One of these was the case of Mr. Khalid Paden, who had hired an attorney to represent him in his divorce case, allegedly stiffed his lawyer to the tune of $14,190, and was subsequently sued on the debt by an organization that had bought it. (His attorney had quit his practice to become a judge for Du Page County, west of Chicago.) In telling the story of the case, the appellate court relates, in part:
Momkus McCluskey v. Paden, 2015 IL App (2d) 140230-U.¶ 17 On August 22, 2013, defendant filed a motion to dismiss a citation to discover assets, contending that he had tendered payment in full to Momkus. Momkus filed a response, in which it asserted that the documents tendered by defendant, a “bond of acceptance” and a certificate of indebtedness,” did not constitute proper payment. On October 28, 2013, defendant filed a motion to withdraw his motion to dismiss the citation to discover assets.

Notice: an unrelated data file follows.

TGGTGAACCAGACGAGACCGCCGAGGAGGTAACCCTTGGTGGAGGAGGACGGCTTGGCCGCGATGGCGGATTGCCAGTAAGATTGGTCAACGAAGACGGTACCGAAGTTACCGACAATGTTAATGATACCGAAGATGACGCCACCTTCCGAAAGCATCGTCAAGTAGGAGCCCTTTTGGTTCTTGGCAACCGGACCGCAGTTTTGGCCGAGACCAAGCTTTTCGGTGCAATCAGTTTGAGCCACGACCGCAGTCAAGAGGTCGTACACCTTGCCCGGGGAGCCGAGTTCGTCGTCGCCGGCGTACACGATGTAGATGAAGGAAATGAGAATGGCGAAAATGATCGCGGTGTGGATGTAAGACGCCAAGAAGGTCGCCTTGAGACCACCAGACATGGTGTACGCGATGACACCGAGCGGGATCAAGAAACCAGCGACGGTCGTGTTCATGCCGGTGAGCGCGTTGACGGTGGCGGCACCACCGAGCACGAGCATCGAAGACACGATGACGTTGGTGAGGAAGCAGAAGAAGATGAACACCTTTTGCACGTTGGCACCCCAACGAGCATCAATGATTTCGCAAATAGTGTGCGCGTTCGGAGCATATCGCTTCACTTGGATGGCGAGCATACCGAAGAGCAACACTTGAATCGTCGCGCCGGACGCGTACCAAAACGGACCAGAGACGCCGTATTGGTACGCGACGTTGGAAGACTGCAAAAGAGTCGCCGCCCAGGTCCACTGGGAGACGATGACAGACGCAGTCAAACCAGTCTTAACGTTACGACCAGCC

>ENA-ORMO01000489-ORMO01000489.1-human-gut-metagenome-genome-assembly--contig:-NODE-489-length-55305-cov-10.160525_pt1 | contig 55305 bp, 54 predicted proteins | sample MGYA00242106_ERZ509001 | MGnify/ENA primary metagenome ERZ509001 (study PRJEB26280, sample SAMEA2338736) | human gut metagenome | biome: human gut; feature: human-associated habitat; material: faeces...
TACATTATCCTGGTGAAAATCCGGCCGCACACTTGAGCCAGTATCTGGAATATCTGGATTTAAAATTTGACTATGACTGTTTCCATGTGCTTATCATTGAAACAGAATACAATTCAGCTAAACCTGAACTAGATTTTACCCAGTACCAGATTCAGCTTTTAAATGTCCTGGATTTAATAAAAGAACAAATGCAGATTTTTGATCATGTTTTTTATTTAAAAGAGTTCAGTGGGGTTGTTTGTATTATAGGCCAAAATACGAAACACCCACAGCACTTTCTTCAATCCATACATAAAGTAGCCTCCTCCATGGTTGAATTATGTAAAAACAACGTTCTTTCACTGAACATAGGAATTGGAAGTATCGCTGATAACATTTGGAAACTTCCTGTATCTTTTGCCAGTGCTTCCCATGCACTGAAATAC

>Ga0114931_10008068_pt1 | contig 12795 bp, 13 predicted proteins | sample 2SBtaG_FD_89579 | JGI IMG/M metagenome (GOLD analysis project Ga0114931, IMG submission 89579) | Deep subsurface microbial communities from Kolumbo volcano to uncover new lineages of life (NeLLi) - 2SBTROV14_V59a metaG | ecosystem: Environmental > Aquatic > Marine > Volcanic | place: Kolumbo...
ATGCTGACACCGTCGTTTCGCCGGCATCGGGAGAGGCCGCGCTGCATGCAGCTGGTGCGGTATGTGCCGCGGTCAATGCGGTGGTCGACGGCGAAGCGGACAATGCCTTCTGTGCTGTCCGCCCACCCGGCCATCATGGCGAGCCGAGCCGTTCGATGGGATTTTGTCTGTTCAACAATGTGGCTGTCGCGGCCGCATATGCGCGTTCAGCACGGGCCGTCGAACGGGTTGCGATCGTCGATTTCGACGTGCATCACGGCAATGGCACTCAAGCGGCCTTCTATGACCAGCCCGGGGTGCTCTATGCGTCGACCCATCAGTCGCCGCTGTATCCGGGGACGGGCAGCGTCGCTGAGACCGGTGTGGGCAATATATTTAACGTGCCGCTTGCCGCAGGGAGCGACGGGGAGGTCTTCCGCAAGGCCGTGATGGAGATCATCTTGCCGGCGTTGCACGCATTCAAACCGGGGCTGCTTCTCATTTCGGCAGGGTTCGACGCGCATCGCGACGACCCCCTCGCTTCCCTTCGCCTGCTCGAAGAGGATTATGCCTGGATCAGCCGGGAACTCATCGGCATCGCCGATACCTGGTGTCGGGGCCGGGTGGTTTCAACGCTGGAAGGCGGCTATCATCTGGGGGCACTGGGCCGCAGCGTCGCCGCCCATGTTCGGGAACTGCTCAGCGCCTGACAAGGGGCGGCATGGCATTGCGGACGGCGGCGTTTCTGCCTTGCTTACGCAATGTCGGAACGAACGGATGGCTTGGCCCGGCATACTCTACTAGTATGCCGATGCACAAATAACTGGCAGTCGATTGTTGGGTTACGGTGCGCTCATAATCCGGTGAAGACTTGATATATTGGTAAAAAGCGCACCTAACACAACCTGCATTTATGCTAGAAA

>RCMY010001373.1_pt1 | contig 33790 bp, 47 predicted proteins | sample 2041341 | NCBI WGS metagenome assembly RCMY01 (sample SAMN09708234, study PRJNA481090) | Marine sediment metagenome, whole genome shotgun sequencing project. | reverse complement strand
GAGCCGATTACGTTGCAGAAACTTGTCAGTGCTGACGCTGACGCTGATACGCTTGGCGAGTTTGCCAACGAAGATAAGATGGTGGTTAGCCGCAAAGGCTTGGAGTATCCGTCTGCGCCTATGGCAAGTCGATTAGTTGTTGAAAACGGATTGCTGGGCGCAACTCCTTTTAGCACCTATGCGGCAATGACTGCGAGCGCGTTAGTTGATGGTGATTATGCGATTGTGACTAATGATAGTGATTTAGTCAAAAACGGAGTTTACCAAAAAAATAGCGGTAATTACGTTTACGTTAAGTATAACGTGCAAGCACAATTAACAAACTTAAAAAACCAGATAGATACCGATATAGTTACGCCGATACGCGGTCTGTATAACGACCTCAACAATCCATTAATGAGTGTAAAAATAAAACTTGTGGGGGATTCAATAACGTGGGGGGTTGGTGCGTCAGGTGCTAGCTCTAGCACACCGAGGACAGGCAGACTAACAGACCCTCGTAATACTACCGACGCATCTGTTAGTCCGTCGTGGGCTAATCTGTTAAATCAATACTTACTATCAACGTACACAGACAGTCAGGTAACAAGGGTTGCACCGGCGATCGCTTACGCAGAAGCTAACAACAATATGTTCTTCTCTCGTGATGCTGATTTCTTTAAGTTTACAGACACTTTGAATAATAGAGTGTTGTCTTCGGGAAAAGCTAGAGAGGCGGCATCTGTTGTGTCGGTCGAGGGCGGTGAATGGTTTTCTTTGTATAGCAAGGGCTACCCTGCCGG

¶ 18 On November 4, 2013, defendant filed a petition for a satisfaction of judgment, in which he asserted that he had satisfied the judgment by tendering payment in full and that Momkus had refused to accept his payment. Defendant essentially contended that he had tendered a bond of acceptance, which, combined with a certificate of indebtedness, effectively constituted payment in full to Momkus.
¶ 19 On November 13, 2013, the trial court entered an order striking defendant’s motion to withdraw his motion to dismiss. The court also denied defendant’s petition for satisfaction of judgment.
Mr. Paden, having struck out on this count, didn't raise the issue again either in the circuit court or in the subsequent appeal, choosing instead to focus (pro se) on how the judge was prejudiced against him and how the buyer of the debt lacked standing. So, there's no more mention in the order of what these documents were supposed to be.
Google's not much help. Searching on "bond of acceptance" yields a couple of hits on "answer aggregator" sites that don't really go anywhere, and an (apparently unanswered) question on AOLAnswers, "How do I cancel or dishonor a silver surety bond of acceptance?" It sounds like some variant on the trusty old A4V scam, but does anyone have any details on it?